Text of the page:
Last year, a blogging friend did what my in-laws can’t bring themselves to do. She downsized to move into a small home in a retirement community. A year on, she has some advice on the process here. She made two very important points: 

  1. Remember that you are not your possessions.
  2. Trust me when I say that most objects, once you let them go, you will never miss.

And, in a reminder that this is not just an issue for those of us who don’t have children, she said, “Don’t foist your treasures on your descendants. … Taste in furnishings is not necessarily transmitted in the DNA. Don’t take it personally.”

It is inevitable, even when we No Kidders try not to, to think about our old age and death. Aside from the perennial unknown – who will take care of us? – we also often ask the question “who will want my stuff?”

I have possessions that are important to me, that make me smile every time I see them, that bring back memories of adventure or happiness or friendship or love but are meaningless to anyone else. They may well be more important to me than they are to my husband. Even if I had children, there is no guarantee that the things I loved would be the things they would love. I’m sure I love different objects of my mother’s than she does, and I’m sure my sisters love different things again. We, all of us, love different things for different reasons; we have different emotions, different memories, different tastes, and as a result, value different things.

I accept that my stuff is important to me, but not necessarily anyone else. That makes the thought of parting with these things someday all the easier. I feel at peace too with the knowledge that, after I’m gone, there is no-one to inherit from me. I understand and accept that my nieces and nephews might not want any of the things I’ve inherited or acquired in my life-time. Maybe they will, in the way I love my crystal. Maybe they won't. It doesn't really matter. After all, as Lali said, it’s not personal.

Some of my (mother-in-law's) table linen, tea cups, silver and crystal.

Monday, March 23, 2015

#MicroblogMondays: Thinking through my fingers

One of the great pleasures of blogging, and in particular, of ALI blogging, is writing a post that I really have to think about. I love reading blogs too, that confront me, and make me think. I often comment along the lines of “I’ve got to think more on this” or “I may post on this myself.” As I write a comment I start formulating a view, or see more questions that need to be asked, and sometimes have to restrain myself, or simply go away and think more. The mere act of sitting at my computer (or iPad) to write stimulates me to think, helps me formulate a position or view on an issue I’ve never considered before, maybe changes my position, or shows me that I don’t know enough to have a specific position or to write knowledgeably about a particular subject.

I love the intellectual stimulus that I get simply from reading and writing blogs, and the self-discovery I’ve enjoyed as a result.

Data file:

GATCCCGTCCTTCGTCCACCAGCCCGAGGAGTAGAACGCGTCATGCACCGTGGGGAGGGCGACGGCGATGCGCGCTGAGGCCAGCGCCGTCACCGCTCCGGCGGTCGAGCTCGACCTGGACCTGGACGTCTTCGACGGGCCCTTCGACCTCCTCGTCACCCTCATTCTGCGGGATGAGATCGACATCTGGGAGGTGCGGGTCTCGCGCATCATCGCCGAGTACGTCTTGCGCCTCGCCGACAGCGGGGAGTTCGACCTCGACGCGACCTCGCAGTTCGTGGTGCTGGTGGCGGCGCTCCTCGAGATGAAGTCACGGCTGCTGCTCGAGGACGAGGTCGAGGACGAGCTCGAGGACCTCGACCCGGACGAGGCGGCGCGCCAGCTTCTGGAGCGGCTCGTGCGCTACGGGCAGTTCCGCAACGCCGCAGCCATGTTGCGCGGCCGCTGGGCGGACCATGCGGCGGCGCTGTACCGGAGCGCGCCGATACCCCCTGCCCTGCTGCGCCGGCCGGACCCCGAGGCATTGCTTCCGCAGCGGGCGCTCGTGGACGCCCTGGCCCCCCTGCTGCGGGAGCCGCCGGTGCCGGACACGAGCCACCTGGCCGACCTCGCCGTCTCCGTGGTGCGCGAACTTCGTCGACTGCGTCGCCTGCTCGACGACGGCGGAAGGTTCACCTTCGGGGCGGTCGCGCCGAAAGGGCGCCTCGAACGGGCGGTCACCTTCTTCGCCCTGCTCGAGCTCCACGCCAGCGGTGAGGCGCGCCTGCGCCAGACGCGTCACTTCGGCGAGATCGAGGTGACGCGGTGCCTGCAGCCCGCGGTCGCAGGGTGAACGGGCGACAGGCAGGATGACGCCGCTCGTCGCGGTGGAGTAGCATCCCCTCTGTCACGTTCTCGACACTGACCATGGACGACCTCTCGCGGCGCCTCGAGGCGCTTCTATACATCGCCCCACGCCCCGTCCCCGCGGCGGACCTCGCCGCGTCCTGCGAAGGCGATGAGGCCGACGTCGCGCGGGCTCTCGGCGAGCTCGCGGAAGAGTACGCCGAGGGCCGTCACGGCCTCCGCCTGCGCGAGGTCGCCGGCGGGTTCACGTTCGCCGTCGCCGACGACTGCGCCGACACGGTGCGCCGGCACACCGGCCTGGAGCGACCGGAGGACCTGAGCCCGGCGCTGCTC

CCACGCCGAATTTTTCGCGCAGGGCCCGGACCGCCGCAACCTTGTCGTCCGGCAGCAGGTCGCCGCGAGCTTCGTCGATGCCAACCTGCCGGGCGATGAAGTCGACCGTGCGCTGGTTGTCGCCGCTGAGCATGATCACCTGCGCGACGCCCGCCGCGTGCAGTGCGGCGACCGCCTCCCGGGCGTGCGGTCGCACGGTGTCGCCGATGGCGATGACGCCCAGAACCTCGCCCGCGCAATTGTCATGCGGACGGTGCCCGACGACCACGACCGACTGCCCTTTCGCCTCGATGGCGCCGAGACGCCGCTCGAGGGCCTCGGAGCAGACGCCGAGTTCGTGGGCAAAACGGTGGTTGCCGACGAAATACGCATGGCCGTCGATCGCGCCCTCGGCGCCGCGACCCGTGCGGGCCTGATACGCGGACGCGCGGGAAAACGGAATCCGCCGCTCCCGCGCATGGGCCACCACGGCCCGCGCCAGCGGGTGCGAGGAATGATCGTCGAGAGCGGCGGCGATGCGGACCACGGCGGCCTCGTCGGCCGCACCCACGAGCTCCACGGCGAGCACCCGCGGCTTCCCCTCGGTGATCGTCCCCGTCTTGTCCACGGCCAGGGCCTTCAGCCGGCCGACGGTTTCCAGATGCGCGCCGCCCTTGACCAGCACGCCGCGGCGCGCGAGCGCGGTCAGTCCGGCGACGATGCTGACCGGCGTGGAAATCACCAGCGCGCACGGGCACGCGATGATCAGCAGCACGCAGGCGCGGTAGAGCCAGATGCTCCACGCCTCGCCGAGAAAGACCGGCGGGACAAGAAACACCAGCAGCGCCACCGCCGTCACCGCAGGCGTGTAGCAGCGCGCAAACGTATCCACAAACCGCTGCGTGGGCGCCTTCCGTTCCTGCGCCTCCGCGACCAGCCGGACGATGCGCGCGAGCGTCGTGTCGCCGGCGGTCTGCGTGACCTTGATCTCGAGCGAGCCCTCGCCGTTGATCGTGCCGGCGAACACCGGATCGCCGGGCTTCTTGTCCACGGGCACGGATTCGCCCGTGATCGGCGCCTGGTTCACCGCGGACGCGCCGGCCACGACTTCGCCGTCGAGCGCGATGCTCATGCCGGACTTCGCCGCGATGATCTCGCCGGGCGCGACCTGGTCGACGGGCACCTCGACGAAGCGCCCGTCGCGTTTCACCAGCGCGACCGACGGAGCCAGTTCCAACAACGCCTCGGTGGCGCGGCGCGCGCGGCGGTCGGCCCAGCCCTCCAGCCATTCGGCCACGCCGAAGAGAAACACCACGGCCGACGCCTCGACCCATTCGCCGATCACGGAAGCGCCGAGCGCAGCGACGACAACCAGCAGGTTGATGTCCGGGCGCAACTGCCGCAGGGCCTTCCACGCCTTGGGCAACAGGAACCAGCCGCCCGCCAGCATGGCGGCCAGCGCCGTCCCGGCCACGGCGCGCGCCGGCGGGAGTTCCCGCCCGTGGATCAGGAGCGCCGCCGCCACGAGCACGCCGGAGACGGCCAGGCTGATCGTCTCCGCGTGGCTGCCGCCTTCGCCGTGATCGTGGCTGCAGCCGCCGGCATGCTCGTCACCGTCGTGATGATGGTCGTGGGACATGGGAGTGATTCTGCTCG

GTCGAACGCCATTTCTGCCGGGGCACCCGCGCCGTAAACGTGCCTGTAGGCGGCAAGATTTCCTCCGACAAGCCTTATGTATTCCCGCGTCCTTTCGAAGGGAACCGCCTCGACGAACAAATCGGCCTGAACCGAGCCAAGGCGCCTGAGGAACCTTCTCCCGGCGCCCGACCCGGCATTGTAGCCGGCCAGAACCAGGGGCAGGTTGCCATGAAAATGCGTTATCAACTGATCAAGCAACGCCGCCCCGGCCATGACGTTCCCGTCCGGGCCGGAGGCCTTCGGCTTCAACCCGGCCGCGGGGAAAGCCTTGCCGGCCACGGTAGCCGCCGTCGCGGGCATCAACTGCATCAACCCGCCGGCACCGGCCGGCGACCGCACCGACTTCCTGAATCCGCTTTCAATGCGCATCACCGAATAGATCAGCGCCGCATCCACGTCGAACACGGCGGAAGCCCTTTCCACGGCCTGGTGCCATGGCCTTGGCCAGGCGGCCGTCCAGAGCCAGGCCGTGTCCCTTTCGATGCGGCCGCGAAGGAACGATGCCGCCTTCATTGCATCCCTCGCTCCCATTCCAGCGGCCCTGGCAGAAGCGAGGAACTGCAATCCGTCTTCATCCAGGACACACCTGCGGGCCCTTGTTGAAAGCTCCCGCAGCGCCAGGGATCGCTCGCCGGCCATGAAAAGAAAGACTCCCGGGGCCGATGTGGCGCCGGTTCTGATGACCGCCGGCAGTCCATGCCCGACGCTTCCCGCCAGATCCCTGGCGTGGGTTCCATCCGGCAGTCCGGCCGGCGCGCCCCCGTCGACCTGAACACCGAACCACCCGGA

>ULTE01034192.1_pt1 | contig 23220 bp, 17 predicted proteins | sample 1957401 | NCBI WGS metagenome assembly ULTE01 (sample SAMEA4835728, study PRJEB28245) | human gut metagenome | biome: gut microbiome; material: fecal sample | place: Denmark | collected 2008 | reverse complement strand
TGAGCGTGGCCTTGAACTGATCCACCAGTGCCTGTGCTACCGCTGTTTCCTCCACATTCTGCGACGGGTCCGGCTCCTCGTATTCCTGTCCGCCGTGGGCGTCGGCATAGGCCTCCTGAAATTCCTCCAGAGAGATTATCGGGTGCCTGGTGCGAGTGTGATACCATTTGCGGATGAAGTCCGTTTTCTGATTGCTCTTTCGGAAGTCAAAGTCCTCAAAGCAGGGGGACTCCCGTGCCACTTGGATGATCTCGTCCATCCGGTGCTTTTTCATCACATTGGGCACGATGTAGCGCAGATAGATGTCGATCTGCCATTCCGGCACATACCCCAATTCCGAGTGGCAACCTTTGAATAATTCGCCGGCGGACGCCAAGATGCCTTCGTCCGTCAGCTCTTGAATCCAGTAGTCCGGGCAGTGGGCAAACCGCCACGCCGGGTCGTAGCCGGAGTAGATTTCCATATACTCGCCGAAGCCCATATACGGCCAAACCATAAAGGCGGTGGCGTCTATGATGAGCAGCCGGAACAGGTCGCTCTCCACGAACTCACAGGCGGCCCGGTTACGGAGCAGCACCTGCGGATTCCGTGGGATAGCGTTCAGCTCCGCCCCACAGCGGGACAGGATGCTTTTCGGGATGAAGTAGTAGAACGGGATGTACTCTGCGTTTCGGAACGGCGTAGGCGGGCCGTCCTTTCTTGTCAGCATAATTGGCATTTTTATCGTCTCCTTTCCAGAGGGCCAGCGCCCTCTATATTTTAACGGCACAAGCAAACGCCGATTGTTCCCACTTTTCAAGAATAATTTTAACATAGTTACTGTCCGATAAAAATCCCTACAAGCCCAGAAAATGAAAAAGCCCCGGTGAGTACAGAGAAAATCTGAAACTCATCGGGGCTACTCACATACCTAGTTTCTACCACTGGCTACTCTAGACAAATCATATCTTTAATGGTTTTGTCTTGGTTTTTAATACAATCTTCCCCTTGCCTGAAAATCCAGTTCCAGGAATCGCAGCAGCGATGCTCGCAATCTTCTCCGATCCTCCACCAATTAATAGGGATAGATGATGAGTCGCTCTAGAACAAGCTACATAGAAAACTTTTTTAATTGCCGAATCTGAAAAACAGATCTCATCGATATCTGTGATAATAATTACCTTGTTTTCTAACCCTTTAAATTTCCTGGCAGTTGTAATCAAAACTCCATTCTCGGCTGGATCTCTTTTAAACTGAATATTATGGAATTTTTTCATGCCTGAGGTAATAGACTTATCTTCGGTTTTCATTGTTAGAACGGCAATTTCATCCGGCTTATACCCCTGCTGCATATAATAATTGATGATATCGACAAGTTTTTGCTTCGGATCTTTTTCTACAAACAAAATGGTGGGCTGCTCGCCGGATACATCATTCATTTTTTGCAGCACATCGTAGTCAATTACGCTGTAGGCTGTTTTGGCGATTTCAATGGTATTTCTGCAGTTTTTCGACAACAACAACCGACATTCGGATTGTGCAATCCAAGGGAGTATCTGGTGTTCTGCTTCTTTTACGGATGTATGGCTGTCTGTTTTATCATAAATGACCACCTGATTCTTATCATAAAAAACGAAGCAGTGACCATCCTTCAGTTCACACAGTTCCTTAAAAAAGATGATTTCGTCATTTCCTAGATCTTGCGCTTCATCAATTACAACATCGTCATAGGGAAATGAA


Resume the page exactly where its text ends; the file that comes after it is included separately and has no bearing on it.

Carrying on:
Friday, March 20, 2015

Why we didn't adopt

Klara recently shared the reasons why she and her husband chose not to adopt, and invited other no kidding bloggers to do the same. Loribeth and BentNotBroken have done so, and Savannah has also shared her adoption story in a series of moving posts. I've had a post drafted for some time, and have been tossing up about how much to say. Because it’s not just my story. So I’ve opted for the short version. Here goes ...

There were almost insurmountable practical barriers to adoption:
  • Domestic adoption in New Zealand is rare these days.
  • Because of this, competition is stiff. And as older parents, chances we would have been chosen were slim.
  • International adoptions are very expensive, and can take a long time to finalise. We didn’t have time to spare.
There were also other issues that were complicated to resolve:
  • We were both feeling our age. Did we want to become new parents at this stage? Would it be fair to the child?
  • Complicated feelings towards other issues, including adopting older children (would we be able to give these children what they needed?), open adoptions (I support these but they bring their own challenges), and international adoptions (having lived in Asia, and with part-Asian nieces and nephews, we were comfortable with the idea of having an Asian child, but conflicted about some of the other ethical considerations).
  • We were tired and demoralised.
  • General misgivings/other issues.
Practically the barriers were high. Coupled with other issues, the wall was too high to climb together. These are the complicated issues that the “just adopt” brigade don’t think about or discuss. Our marriage, a partnership built over many years and forged stronger through our joint loss and grief, and our confusion over adoption, would - we knew - survive this. It would survive simply because we considered each other’s feelings, but were honest about our own. Our knowledge that we would be okay gave us further confidence not to rush into something that might not be the right decision. As time passed, we became more and more comfortable with leaving it be.